Māhia World’s Best Spot for Rocket Launching
“The Māhia Peninsula has been a holidaymakers’ haven for decades. It offers sandy beaches, hot springs and scenic trails. And, for those of a technological mindset, it also offers the world’s first private orbital-rocket-launching base, Launch Complex 1,” the Economist reports in an article which appeared in the science and technology section of the print edition under the headline “East of Eden”.
“Launch Complex 1, as this base is known, sits at the tip of the peninsula and thus on the edge of the South Pacific ocean. Beyond it, the waters stretch uninterrupted by land for thousands of kilometres. Few ships ply the area and few aircraft fly over it. A misfire or rocket stage falling into this wide expanse will thus inconvenience no one. Māhia is farther from the equator than most launch sites (lifting off from an equatorial pad extracts maximum additional velocity from Earth’s spin), but that is also an advantage. The sacrifice of some spin-assisted lift makes it easier to reach certain sorts of useful orbit, such as those that pass over the poles.
“The builder and owner of this paradise of rocketry is Rocket Lab, a firm which, though American (its headquarters are in Huntington Beach, California), was founded and is led by a New Zealander. By his own admission, Peter Beck, the Kiwi in question, has been obsessed with rockets since childhood. Now, he is close to turning that obsession into a successful business.
“Rocket Lab’s launch vehicle, a multi-stager called ‘Electron’, underwent its first test in May 2017. Its second happened on 21 January, 16 days before the more widely publicised launch of a much bigger experimental vehicle, SpaceX’s Falcon Heavy. Unlike the Falcon Heavy, though, which carried an old sports car into space as a joke, the Rocket Lab test had a real payload, in the form of three small, commercial satellites. (It also carried a reflective, geodesic sphere dubbed the Humanity Star, which was visible to the naked eye when it passed over at night until it re-entered the atmosphere in March.) That second test having gone well, Beck now deems the time for testing over. Electron’s third outing, scheduled for sometime in the fortnight starting 20 April will be a fully commercial flight.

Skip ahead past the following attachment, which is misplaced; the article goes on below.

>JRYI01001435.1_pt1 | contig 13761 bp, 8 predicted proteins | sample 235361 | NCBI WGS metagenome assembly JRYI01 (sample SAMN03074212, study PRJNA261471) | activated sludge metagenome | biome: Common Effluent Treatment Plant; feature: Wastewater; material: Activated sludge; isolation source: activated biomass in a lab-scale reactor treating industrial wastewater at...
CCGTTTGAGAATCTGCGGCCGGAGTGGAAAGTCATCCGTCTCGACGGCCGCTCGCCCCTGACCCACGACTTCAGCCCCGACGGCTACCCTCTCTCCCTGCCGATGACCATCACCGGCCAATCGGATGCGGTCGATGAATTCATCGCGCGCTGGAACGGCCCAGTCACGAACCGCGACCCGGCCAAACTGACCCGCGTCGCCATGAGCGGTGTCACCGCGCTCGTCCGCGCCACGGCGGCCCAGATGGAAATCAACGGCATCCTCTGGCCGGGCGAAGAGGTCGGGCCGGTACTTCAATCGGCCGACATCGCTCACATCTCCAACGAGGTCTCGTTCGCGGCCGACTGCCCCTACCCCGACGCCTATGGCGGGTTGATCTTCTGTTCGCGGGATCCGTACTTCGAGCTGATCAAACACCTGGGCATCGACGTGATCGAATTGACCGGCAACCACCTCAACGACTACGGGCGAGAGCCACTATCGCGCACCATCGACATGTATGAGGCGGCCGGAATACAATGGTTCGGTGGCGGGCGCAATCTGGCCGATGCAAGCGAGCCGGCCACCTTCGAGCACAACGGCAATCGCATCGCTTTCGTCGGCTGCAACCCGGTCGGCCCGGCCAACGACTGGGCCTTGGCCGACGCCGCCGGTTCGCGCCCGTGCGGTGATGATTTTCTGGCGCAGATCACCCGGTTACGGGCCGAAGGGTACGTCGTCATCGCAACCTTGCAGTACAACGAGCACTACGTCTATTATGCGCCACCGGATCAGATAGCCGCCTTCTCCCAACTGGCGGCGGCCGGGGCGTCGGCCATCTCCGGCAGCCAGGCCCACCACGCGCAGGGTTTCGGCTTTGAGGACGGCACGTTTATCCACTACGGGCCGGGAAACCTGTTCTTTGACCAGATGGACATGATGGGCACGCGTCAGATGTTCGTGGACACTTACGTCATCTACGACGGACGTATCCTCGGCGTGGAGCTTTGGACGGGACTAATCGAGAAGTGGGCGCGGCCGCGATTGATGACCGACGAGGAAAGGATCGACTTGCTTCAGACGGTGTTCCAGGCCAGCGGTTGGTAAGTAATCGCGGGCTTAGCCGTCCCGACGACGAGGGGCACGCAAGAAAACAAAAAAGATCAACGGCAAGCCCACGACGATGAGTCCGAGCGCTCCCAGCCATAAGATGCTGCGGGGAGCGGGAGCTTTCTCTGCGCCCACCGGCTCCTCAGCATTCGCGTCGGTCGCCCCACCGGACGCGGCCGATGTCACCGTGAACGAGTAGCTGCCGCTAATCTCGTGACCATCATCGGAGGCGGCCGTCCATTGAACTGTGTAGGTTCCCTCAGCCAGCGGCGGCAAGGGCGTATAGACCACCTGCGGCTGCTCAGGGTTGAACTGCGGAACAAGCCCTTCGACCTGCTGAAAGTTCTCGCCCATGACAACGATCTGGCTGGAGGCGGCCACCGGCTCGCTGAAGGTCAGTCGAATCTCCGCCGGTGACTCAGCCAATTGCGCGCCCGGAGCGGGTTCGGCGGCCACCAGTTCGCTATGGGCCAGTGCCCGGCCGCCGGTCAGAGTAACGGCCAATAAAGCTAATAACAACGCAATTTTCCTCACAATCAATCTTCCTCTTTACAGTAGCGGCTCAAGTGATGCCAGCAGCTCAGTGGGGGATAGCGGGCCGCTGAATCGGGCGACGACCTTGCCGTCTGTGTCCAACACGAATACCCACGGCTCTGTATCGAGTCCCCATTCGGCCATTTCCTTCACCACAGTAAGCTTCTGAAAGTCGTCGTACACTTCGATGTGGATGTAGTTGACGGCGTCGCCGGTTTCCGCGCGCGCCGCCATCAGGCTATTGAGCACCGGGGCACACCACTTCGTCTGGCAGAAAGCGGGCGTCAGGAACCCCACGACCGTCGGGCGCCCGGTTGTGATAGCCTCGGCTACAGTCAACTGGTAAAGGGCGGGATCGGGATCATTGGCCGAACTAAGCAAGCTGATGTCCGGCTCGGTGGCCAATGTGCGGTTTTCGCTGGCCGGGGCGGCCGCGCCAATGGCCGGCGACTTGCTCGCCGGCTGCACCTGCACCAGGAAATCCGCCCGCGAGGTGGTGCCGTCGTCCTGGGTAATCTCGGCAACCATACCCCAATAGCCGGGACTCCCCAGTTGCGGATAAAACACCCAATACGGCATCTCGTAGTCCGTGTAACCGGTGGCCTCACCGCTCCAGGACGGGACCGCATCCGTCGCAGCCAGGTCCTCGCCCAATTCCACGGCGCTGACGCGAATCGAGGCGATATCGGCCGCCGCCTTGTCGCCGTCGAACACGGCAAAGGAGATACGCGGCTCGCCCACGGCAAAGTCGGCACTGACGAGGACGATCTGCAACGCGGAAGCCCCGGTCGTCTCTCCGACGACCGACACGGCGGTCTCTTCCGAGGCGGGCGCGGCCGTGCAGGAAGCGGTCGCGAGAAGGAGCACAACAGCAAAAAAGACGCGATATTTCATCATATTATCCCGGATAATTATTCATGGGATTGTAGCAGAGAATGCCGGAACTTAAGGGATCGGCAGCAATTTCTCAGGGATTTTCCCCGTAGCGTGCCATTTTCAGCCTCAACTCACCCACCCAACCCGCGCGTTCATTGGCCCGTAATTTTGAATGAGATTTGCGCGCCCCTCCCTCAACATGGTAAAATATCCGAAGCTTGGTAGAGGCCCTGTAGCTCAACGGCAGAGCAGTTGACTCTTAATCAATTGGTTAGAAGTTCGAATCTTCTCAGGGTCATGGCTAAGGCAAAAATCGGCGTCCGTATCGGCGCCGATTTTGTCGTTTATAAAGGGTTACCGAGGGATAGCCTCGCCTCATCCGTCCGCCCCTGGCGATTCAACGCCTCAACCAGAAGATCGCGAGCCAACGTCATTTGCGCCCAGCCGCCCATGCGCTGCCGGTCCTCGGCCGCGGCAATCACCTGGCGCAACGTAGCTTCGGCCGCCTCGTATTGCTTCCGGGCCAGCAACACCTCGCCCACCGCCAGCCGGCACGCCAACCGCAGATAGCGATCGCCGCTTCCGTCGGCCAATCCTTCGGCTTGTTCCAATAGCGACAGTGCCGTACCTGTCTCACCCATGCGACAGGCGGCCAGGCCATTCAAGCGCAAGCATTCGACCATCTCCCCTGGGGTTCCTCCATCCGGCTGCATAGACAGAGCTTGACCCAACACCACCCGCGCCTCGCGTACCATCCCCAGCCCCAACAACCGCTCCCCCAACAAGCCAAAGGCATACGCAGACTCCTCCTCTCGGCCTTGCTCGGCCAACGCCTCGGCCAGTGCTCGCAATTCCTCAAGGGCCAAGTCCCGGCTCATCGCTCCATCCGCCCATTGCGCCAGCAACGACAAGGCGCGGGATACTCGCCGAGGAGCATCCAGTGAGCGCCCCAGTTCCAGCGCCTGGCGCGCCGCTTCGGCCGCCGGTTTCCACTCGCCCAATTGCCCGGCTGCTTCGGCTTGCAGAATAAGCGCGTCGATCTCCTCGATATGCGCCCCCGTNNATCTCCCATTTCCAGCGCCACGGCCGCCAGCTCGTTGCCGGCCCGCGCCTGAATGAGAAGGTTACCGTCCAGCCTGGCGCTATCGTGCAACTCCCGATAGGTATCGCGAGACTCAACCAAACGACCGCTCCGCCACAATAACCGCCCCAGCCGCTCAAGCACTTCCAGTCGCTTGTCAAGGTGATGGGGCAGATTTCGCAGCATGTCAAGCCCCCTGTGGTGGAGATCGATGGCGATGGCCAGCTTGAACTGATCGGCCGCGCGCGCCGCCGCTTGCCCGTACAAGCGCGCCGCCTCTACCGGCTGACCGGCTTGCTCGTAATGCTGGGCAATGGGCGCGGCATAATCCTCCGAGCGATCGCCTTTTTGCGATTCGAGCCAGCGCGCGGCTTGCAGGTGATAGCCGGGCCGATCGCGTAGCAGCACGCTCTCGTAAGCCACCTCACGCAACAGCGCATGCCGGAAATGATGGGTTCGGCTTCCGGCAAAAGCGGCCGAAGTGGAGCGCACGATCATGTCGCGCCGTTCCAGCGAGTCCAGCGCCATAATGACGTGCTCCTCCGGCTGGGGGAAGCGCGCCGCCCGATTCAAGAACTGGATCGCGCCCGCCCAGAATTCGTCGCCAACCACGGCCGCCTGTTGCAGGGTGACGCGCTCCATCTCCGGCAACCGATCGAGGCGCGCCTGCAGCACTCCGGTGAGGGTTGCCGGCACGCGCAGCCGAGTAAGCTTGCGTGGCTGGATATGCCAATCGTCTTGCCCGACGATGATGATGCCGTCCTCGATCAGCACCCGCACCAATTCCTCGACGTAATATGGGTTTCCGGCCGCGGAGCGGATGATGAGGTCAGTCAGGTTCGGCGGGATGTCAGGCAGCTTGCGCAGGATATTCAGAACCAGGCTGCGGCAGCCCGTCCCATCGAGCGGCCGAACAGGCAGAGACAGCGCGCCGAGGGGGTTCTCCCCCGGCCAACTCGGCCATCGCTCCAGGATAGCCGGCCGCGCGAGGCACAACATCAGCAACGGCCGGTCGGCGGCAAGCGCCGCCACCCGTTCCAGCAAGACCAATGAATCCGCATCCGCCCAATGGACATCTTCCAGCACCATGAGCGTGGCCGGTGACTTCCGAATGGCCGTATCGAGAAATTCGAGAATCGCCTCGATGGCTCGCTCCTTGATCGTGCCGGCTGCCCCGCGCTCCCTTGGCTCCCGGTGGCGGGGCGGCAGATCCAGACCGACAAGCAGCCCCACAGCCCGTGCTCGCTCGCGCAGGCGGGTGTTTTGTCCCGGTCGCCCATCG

“On its launch pad an Electron stands 17m tall and has a diameter of 1.2m. The engines that power it are named after New Zealand’s most famous physicist, Lord Rutherford, who discovered the atomic nucleus and much else. The first stage has nine Rutherford engines. The second has but one. These lift into orbit a third, ‘kick’ stage that carries the payload. The kick stage is fitted with a different sort of rocket engine, Curie, which can be started, shut down and restarted as needed. That lets it manoeuvre the kick stage and thus dispatch different parts of the payload into different orbits.
“The intention is that the location of Launch Complex 1, combined with the Curie-steered kick stage, will give customers a wide range of orbits to launch into. The complex is licensed to dispatch a rocket every 72 hours for the next 30 years. That proposed launch frequency means satellites can be got away quickly. Beck claims that Rocket Lab’s decision to build Launch Complex 1 is coincidental to his nationality. In his view Māhia really is the best available site. Time will tell if he is right.”
Original article by The Economist, April 5, 2018.